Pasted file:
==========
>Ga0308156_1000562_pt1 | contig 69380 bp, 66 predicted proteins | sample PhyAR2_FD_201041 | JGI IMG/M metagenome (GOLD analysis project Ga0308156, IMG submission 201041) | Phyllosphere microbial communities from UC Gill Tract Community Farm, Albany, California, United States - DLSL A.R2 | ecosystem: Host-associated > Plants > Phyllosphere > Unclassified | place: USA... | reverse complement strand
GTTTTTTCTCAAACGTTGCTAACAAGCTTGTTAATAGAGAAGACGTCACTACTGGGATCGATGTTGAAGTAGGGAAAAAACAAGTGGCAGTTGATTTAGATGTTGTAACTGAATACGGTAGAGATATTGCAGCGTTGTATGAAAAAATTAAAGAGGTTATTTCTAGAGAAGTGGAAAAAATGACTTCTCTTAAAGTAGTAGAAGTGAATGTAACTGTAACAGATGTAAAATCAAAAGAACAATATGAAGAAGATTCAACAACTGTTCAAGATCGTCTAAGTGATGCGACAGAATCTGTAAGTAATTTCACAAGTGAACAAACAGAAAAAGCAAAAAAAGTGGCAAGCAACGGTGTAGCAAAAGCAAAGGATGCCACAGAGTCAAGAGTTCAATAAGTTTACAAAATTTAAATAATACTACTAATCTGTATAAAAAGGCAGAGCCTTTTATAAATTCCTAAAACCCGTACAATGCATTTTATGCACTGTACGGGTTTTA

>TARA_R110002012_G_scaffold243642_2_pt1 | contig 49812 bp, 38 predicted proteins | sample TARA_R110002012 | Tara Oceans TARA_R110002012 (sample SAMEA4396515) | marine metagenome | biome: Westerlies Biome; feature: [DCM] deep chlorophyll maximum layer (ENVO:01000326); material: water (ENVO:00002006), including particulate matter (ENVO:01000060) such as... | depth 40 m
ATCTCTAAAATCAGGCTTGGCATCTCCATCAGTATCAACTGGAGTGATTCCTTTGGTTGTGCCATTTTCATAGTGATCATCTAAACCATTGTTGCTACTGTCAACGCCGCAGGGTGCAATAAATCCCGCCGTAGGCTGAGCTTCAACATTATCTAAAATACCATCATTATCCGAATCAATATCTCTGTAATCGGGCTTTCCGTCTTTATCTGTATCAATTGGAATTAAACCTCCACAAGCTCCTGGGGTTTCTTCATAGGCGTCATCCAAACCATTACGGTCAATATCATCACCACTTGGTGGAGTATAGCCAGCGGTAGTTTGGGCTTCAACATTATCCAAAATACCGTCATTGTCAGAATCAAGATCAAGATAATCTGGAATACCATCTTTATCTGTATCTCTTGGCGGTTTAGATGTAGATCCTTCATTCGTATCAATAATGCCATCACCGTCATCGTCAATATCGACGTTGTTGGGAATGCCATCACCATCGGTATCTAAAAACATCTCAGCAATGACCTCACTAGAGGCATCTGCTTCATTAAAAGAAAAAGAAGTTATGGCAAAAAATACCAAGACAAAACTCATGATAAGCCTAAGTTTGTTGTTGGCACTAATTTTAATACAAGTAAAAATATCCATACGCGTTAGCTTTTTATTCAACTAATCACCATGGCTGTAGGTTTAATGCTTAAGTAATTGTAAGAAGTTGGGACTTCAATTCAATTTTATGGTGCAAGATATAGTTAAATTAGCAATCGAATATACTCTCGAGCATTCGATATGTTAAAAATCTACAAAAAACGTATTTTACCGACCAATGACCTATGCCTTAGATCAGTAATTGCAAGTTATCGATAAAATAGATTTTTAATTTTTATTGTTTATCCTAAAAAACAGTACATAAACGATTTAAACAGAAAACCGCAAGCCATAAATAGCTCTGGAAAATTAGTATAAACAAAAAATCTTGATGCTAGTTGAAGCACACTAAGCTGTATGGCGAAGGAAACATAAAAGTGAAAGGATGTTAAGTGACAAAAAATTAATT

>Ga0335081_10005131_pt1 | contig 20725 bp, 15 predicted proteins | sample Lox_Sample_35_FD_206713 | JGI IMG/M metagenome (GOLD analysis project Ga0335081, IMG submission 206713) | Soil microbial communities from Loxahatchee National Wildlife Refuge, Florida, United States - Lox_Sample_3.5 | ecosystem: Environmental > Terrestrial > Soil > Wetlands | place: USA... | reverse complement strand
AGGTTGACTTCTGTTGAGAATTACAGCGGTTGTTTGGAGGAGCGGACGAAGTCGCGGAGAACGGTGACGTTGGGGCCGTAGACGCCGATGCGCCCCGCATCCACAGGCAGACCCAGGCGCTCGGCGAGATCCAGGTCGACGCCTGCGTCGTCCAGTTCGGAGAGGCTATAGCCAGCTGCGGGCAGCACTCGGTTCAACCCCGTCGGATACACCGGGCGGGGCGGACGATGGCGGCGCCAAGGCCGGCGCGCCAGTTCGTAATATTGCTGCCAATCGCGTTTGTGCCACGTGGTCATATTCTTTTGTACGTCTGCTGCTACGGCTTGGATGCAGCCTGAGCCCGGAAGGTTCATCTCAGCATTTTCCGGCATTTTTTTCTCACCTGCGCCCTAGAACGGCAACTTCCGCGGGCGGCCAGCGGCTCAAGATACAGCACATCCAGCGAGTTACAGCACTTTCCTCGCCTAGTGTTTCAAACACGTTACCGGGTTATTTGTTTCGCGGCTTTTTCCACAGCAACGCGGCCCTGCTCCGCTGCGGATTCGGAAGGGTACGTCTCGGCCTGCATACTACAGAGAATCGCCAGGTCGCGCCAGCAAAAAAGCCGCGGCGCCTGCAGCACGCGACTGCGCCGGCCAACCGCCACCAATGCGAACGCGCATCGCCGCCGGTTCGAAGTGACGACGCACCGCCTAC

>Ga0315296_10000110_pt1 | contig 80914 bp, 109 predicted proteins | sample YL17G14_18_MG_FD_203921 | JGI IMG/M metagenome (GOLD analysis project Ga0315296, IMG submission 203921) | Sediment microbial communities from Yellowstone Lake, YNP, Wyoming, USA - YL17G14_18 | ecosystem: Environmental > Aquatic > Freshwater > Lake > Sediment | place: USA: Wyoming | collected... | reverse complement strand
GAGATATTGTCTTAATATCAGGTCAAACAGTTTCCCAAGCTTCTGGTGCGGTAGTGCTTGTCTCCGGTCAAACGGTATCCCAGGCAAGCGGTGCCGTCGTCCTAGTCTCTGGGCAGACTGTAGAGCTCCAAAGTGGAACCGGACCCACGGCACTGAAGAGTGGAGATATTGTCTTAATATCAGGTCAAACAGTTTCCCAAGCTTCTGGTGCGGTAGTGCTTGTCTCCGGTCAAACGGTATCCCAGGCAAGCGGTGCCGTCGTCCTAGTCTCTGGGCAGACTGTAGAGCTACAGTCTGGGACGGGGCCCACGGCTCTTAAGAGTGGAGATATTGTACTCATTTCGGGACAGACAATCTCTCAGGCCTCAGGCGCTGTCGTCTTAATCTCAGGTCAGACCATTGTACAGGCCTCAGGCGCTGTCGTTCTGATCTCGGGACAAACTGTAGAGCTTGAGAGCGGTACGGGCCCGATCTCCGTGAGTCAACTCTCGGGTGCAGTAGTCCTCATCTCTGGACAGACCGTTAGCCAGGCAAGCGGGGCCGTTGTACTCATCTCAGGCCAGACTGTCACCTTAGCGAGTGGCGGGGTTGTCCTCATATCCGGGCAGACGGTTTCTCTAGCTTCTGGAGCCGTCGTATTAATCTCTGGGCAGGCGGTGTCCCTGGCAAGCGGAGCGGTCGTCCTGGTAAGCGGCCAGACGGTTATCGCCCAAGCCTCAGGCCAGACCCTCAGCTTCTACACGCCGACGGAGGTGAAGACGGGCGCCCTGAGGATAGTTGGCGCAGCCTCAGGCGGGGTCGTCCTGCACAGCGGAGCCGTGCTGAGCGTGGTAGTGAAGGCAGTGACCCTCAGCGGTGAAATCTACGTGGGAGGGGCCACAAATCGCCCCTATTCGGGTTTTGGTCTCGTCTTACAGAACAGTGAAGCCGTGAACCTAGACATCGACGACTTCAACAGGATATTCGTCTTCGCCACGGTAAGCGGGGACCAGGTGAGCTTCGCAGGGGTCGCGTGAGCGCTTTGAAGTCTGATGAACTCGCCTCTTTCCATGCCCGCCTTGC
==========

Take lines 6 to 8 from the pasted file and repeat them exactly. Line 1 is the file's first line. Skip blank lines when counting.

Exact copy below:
AGGTTGACTTCTGTTGAGAATTACAGCGGTTGTTTGGAGGAGCGGACGAAGTCGCGGAGAACGGTGACGTTGGGGCCGTAGACGCCGATGCGCCCCGCATCCACAGGCAGACCCAGGCGCTCGGCGAGATCCAGGTCGACGCCTGCGTCGTCCAGTTCGGAGAGGCTATAGCCAGCTGCGGGCAGCACTCGGTTCAACCCCGTCGGATACACCGGGCGGGGCGGACGATGGCGGCGCCAAGGCCGGCGCGCCAGTTCGTAATATTGCTGCCAATCGCGTTTGTGCCACGTGGTCATATTCTTTTGTACGTCTGCTGCTACGGCTTGGATGCAGCCTGAGCCCGGAAGGTTCATCTCAGCATTTTCCGGCATTTTTTTCTCACCTGCGCCCTAGAACGGCAACTTCCGCGGGCGGCCAGCGGCTCAAGATACAGCACATCCAGCGAGTTACAGCACTTTCCTCGCCTAGTGTTTCAAACACGTTACCGGGTTATTTGTTTCGCGGCTTTTTCCACAGCAACGCGGCCCTGCTCCGCTGCGGATTCGGAAGGGTACGTCTCGGCCTGCATACTACAGAGAATCGCCAGGTCGCGCCAGCAAAAAAGCCGCGGCGCCTGCAGCACGCGACTGCGCCGGCCAACCGCCACCAATGCGAACGCGCATCGCCGCCGGTTCGAAGTGACGACGCACCGCCTAC

>Ga0315296_10000110_pt1 | contig 80914 bp, 109 predicted proteins | sample YL17G14_18_MG_FD_203921 | JGI IMG/M metagenome (GOLD analysis project Ga0315296, IMG submission 203921) | Sediment microbial communities from Yellowstone Lake, YNP, Wyoming, USA - YL17G14_18 | ecosystem: Environmental > Aquatic > Freshwater > Lake > Sediment | place: USA: Wyoming | collected... | reverse complement strand
GAGATATTGTCTTAATATCAGGTCAAACAGTTTCCCAAGCTTCTGGTGCGGTAGTGCTTGTCTCCGGTCAAACGGTATCCCAGGCAAGCGGTGCCGTCGTCCTAGTCTCTGGGCAGACTGTAGAGCTCCAAAGTGGAACCGGACCCACGGCACTGAAGAGTGGAGATATTGTCTTAATATCAGGTCAAACAGTTTCCCAAGCTTCTGGTGCGGTAGTGCTTGTCTCCGGTCAAACGGTATCCCAGGCAAGCGGTGCCGTCGTCCTAGTCTCTGGGCAGACTGTAGAGCTACAGTCTGGGACGGGGCCCACGGCTCTTAAGAGTGGAGATATTGTACTCATTTCGGGACAGACAATCTCTCAGGCCTCAGGCGCTGTCGTCTTAATCTCAGGTCAGACCATTGTACAGGCCTCAGGCGCTGTCGTTCTGATCTCGGGACAAACTGTAGAGCTTGAGAGCGGTACGGGCCCGATCTCCGTGAGTCAACTCTCGGGTGCAGTAGTCCTCATCTCTGGACAGACCGTTAGCCAGGCAAGCGGGGCCGTTGTACTCATCTCAGGCCAGACTGTCACCTTAGCGAGTGGCGGGGTTGTCCTCATATCCGGGCAGACGGTTTCTCTAGCTTCTGGAGCCGTCGTATTAATCTCTGGGCAGGCGGTGTCCCTGGCAAGCGGAGCGGTCGTCCTGGTAAGCGGCCAGACGGTTATCGCCCAAGCCTCAGGCCAGACCCTCAGCTTCTACACGCCGACGGAGGTGAAGACGGGCGCCCTGAGGATAGTTGGCGCAGCCTCAGGCGGGGTCGTCCTGCACAGCGGAGCCGTGCTGAGCGTGGTAGTGAAGGCAGTGACCCTCAGCGGTGAAATCTACGTGGGAGGGGCCACAAATCGCCCCTATTCGGGTTTTGGTCTCGTCTTACAGAACAGTGAAGCCGTGAACCTAGACATCGACGACTTCAACAGGATATTCGTCTTCGCCACGGTAAGCGGGGACCAGGTGAGCTTCGCAGGGGTCGCGTGAGCGCTTTGAAGTCTGATGAACTCGCCTCTTTCCATGCCCGCCTTGC